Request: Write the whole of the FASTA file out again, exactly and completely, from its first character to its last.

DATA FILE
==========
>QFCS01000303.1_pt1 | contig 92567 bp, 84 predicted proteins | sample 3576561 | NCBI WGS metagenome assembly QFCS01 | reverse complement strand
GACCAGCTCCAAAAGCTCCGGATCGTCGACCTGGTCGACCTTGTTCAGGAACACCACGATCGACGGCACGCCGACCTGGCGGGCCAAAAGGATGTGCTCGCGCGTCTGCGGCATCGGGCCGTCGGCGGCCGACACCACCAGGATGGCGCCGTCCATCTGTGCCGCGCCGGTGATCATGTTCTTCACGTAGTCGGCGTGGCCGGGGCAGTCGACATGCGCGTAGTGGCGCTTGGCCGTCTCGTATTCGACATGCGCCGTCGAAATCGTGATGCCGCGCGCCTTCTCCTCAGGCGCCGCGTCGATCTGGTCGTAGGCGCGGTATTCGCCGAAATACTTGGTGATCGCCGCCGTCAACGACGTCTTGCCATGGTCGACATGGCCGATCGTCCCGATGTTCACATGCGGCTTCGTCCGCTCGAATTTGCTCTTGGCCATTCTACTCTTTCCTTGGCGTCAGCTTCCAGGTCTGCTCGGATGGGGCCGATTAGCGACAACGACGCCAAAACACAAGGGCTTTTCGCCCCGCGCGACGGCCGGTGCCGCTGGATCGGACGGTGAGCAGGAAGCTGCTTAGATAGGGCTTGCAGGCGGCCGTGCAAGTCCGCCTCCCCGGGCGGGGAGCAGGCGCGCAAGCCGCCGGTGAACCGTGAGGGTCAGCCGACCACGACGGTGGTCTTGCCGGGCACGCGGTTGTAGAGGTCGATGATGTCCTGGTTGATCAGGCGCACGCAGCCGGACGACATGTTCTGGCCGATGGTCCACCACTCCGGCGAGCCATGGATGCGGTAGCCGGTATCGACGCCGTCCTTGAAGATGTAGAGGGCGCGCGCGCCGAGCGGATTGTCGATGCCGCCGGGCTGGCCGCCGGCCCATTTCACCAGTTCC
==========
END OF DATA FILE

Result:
>QFCS01000303.1_pt1 | contig 92567 bp, 84 predicted proteins | sample 3576561 | NCBI WGS metagenome assembly QFCS01 | reverse complement strand
GACCAGCTCCAAAAGCTCCGGATCGTCGACCTGGTCGACCTTGTTCAGGAACACCACGATCGACGGCACGCCGACCTGGCGGGCCAAAAGGATGTGCTCGCGCGTCTGCGGCATCGGGCCGTCGGCGGCCGACACCACCAGGATGGCGCCGTCCATCTGTGCCGCGCCGGTGATCATGTTCTTCACGTAGTCGGCGTGGCCGGGGCAGTCGACATGCGCGTAGTGGCGCTTGGCCGTCTCGTATTCGACATGCGCCGTCGAAATCGTGATGCCGCGCGCCTTCTCCTCAGGCGCCGCGTCGATCTGGTCGTAGGCGCGGTATTCGCCGAAATACTTGGTGATCGCCGCCGTCAACGACGTCTTGCCATGGTCGACATGGCCGATCGTCCCGATGTTCACATGCGGCTTCGTCCGCTCGAATTTGCTCTTGGCCATTCTACTCTTTCCTTGGCGTCAGCTTCCAGGTCTGCTCGGATGGGGCCGATTAGCGACAACGACGCCAAAACACAAGGGCTTTTCGCCCCGCGCGACGGCCGGTGCCGCTGGATCGGACGGTGAGCAGGAAGCTGCTTAGATAGGGCTTGCAGGCGGCCGTGCAAGTCCGCCTCCCCGGGCGGGGAGCAGGCGCGCAAGCCGCCGGTGAACCGTGAGGGTCAGCCGACCACGACGGTGGTCTTGCCGGGCACGCGGTTGTAGAGGTCGATGATGTCCTGGTTGATCAGGCGCACGCAGCCGGACGACATGTTCTGGCCGATGGTCCACCACTCCGGCGAGCCATGGATGCGGTAGCCGGTATCGACGCCGTCCTTGAAGATGTAGAGGGCGCGCGCGCCGAGCGGATTGTCGATGCCGCCGGGCTGGCCGCCGGCCCATTTCACCAGTTCC